You know the limits of your car . . . where can it go and how fast can it get there . . . safely. Each time you drive you engage your knowledge of those limits.

 

On the road you know you’ll encounter other drivers, drivers who rely on what you do to not put them in danger . . . and you rely on other drivers for the same reason. Still you know you must be mindful of how you are, and be aware of the actions of others, prepared to act defensively if the need suddenly arises. You drive in the correct lanes, stop at stop signs, yield at yield signs, watch for pedestrians at crosswalks, and detour cautiously around constructions sites and holes in the road. You drive appropriately.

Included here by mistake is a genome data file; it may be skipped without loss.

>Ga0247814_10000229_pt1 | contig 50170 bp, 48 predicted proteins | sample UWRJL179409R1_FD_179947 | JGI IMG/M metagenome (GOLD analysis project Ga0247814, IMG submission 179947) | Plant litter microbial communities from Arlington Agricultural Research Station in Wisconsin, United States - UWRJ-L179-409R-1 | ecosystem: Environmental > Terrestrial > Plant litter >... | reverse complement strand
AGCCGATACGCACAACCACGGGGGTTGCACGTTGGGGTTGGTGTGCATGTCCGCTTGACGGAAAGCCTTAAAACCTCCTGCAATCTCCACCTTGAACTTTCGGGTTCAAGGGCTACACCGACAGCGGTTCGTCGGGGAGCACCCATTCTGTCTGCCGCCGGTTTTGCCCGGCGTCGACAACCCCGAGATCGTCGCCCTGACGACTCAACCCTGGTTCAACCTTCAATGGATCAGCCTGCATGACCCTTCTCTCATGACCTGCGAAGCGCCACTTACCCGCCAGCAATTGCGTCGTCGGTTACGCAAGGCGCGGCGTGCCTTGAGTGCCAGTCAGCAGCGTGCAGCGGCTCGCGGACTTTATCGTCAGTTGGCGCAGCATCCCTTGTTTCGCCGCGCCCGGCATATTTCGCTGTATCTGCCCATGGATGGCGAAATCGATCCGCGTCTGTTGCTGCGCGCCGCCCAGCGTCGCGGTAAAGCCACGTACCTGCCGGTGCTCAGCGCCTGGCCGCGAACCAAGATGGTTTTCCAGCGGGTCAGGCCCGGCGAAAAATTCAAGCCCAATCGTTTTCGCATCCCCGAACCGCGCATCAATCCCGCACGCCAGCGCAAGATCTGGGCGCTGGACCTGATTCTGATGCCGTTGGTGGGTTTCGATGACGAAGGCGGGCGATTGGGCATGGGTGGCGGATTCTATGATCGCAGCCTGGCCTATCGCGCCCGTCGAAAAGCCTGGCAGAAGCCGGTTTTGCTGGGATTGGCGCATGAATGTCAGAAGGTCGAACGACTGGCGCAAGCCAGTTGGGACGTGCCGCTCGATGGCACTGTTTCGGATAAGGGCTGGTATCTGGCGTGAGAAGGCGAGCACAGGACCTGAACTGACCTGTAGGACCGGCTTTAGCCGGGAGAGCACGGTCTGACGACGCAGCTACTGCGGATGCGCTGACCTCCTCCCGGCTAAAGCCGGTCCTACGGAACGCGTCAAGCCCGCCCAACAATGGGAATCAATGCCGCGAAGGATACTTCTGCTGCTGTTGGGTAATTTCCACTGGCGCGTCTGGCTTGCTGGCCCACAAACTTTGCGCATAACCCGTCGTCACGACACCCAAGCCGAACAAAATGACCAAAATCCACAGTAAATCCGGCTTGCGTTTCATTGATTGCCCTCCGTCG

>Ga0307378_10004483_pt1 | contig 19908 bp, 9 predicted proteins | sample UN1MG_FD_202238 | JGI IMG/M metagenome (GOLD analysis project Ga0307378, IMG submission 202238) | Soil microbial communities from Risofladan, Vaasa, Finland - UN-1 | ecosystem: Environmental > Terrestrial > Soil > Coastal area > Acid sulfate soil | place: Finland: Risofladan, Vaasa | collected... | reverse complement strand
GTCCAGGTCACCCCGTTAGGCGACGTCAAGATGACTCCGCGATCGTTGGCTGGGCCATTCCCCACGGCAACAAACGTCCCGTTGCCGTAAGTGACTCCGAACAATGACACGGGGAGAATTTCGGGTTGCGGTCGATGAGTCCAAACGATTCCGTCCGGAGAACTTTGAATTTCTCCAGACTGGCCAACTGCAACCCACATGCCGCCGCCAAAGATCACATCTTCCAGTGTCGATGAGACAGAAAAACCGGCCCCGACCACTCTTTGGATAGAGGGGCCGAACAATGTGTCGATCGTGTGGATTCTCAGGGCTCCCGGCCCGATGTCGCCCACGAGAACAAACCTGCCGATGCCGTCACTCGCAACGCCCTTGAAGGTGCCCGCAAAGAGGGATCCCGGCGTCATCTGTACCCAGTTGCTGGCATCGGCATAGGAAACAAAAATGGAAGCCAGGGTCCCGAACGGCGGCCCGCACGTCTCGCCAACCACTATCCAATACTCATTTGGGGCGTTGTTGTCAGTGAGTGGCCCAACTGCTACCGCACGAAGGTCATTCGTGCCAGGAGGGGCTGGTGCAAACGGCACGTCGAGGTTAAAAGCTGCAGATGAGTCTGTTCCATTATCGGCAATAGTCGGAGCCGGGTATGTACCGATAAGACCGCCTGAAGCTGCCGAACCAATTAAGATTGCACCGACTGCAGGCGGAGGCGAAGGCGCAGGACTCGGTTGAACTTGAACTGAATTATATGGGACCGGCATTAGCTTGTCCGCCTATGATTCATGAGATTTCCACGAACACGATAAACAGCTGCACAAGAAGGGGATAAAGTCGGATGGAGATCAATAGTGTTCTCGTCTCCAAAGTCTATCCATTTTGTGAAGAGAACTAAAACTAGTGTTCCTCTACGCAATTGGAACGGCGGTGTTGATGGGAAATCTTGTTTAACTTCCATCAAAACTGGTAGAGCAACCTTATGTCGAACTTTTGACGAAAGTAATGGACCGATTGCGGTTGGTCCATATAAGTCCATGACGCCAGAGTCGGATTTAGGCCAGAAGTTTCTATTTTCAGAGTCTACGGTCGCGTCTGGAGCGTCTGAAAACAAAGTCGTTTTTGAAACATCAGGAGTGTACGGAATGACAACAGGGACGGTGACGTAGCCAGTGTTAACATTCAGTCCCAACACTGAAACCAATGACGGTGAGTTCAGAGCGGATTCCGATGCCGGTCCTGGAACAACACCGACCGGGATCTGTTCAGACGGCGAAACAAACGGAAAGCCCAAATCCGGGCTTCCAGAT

You know to obey the posted speed limits . . . most of the time . . . unless road conditions or situations require you to take different actions. You’ll need to exceed the speed limit when passing other cars on a two-lane highway and drive slower through tight curves on a mountain road. You might choose, rightly, to drive under the speed limit in wet and icy conditions, if there is loose gravel on the road, or you’re driving through an area where animals or children are known to cross the road. Maybe you left late for work and have the urge to speed to work, disregarding the speed limit; or you realize the danger you put yourself and others in by reckless driving and choose the more appropriate action.

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Choosing the Noble Path

by Wayne Ren-Cheng